Years 10 & 11

Course Title: History 
Exam Board:  AQA GCSE

About the course

The course is designed to cover a wide variety of popular history topics. There is a range of social, political and social history included. It is designed to support our IBDP course at Sixth Form. 

Conflict and Tension 1945-1972 

This wider world depth study enables students to understand the complex and diverse interests of different states and individuals and the ideologies they represented. It considers revolutionary movements during this time. It focuses on the causes and events of the Cold War and seeks to show how and why conflict occurred and why it proved difficult to resolve the tensions which arose during the Cold War. This study also considers the role of key individuals and groups in shaping change and how they were affected by and influenced international relations. 

Health and the People 1000 AD until the present Day 

This thematic study will enable students to gain an understanding of how medicine and public health developed in Britain over a long period of time. It considers the causes, scale, nature and consequences of short and long term developments, their impact on British society and how they were related to the key features and characteristics of the periods during which they took place. Although the focus of this study is the development of medicine and public health in Britain, it will draw on wider world developments that impacted on the core themes. Students will have the opportunity to see how some ideas and events in the wider world affected Britain and will promote the idea that key themes did not develop in isolation, but these ideas and events should be referenced in terms of their effects on the core theme for Britain and British people.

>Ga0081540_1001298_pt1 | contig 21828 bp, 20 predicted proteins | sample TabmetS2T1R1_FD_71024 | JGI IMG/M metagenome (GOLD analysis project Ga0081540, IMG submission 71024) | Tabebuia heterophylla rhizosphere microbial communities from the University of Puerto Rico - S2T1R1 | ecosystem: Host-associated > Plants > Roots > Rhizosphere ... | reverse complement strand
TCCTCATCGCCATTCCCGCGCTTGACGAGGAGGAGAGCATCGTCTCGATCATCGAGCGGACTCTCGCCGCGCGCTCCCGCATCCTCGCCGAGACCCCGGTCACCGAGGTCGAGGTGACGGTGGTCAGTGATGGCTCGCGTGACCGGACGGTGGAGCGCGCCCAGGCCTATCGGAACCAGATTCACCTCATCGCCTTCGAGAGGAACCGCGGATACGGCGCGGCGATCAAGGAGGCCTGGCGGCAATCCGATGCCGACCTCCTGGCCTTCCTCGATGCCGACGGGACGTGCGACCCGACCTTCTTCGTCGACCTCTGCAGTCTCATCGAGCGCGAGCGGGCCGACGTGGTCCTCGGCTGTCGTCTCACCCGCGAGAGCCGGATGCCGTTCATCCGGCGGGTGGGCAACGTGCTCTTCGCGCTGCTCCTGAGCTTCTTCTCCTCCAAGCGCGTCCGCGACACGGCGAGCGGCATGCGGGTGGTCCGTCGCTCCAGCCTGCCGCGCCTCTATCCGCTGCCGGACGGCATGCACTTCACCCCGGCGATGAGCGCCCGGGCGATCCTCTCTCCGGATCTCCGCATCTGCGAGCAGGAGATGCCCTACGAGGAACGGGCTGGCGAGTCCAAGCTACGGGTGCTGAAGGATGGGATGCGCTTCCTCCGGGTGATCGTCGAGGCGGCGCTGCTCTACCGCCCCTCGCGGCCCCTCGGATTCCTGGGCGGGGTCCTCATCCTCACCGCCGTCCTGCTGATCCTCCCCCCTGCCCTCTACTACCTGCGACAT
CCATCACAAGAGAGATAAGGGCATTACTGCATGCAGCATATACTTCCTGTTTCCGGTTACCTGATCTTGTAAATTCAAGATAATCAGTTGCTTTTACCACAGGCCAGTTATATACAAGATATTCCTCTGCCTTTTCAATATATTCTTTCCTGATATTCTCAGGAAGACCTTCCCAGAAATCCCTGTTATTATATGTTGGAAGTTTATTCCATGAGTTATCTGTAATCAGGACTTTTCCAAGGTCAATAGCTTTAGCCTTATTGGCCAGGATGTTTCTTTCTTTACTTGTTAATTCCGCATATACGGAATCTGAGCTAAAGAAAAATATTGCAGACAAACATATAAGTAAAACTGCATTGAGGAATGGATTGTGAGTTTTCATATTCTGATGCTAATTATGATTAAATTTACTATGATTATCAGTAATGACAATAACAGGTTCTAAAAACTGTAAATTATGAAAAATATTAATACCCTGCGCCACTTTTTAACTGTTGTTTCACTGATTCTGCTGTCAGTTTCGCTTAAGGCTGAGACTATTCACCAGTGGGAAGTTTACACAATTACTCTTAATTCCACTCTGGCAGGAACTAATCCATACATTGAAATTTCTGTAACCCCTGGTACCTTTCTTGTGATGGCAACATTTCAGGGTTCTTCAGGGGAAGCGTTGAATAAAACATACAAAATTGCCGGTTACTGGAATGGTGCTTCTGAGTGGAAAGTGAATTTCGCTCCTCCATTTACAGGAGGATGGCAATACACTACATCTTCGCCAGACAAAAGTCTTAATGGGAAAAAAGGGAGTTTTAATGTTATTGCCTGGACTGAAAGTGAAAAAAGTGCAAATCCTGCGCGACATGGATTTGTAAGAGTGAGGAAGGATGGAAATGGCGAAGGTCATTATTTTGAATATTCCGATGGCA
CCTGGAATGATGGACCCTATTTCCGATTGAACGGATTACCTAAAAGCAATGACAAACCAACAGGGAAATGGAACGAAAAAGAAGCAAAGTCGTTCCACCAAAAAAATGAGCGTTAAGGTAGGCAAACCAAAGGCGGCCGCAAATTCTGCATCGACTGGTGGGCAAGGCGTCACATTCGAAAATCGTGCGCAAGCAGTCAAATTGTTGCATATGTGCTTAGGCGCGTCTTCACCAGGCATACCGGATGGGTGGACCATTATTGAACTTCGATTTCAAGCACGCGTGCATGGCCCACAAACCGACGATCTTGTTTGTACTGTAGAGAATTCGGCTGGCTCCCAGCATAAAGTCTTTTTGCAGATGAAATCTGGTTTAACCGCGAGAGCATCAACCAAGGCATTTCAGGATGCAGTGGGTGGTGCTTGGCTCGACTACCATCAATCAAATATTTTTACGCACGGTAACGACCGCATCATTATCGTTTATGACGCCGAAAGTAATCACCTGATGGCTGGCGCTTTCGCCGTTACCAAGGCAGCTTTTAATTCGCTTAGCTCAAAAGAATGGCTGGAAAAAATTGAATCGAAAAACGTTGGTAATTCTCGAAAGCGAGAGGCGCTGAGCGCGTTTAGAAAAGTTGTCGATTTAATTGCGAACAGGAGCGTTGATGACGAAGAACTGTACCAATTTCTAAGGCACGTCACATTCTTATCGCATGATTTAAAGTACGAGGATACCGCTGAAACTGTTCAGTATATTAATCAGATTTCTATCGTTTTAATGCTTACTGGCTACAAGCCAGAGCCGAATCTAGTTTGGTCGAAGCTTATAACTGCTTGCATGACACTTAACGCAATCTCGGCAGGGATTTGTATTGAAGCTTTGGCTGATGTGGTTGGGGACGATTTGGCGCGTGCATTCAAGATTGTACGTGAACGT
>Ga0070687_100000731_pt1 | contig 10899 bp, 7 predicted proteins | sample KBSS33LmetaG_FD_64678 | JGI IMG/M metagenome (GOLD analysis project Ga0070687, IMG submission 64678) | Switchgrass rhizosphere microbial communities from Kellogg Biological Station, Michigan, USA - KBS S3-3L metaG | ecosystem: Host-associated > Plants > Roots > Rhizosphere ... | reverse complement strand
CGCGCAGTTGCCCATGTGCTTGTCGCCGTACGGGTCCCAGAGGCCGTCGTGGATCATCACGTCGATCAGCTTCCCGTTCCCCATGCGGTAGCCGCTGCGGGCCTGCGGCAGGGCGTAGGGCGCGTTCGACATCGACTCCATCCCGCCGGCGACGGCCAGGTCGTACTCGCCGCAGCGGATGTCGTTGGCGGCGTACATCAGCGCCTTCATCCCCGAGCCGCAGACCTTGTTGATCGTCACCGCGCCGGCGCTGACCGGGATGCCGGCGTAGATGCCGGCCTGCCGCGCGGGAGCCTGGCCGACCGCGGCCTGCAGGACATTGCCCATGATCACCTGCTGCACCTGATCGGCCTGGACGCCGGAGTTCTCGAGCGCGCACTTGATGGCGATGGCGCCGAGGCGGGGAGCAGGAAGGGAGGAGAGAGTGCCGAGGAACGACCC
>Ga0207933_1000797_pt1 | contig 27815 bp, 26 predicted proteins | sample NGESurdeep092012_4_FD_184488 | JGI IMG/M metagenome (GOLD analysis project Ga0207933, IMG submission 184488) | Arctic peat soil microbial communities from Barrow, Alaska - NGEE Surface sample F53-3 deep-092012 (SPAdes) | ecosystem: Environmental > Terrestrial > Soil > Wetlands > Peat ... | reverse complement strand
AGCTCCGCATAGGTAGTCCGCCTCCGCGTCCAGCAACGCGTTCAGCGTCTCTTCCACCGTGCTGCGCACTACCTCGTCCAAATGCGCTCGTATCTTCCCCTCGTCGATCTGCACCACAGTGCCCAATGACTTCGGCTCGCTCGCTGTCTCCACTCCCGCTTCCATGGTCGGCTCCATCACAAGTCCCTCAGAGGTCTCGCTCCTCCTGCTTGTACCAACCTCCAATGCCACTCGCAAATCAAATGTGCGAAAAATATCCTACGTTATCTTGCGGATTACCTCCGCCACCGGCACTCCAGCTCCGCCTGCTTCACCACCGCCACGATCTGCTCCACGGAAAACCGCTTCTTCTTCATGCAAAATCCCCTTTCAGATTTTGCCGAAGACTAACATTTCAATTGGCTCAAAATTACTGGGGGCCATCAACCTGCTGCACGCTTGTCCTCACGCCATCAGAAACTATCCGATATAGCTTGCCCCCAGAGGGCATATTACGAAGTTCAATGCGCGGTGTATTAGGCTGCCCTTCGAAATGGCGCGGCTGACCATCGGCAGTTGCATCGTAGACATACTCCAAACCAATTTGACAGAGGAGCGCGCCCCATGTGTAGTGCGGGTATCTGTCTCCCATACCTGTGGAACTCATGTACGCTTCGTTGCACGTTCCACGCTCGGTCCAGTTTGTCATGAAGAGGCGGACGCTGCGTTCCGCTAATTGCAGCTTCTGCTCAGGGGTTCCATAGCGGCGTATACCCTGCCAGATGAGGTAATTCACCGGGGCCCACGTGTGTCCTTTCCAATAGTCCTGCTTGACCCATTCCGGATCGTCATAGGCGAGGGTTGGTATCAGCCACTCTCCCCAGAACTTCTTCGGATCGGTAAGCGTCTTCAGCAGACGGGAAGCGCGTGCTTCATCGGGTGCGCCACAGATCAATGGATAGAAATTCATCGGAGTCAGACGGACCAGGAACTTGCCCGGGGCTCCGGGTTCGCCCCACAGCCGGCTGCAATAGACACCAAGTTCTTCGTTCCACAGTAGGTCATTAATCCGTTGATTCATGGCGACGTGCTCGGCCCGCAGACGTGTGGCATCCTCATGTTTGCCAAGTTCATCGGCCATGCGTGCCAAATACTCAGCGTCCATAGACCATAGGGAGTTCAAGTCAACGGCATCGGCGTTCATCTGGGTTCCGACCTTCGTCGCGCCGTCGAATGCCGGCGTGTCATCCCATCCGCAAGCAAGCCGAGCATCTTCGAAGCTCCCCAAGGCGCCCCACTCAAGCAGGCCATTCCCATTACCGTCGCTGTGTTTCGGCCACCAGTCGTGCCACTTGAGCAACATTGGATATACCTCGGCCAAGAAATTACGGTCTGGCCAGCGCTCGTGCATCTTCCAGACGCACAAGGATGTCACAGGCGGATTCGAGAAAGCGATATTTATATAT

Elizabethan England 1568-1603 

This option allows students to study in depth a specified period, the last 35 years of Elizabeth I's reign. The study will focus on major events of Elizabeth I’s reign considered from economic, religious, political, social and cultural standpoints, and arising contemporary and historical controversies. 

Germany 1890-1945 

This period study focuses on the development of Germany during a turbulent half century of change. It was a period of democracy and dictatorship – the development and collapse of democracy and the rise and fall of Nazism. Students will study the political, economic, social and cultural aspects of these two developments and the role ideas played in influencing change. They will also look at the role of key individuals and groups in shaping change and the impact the developments had on them.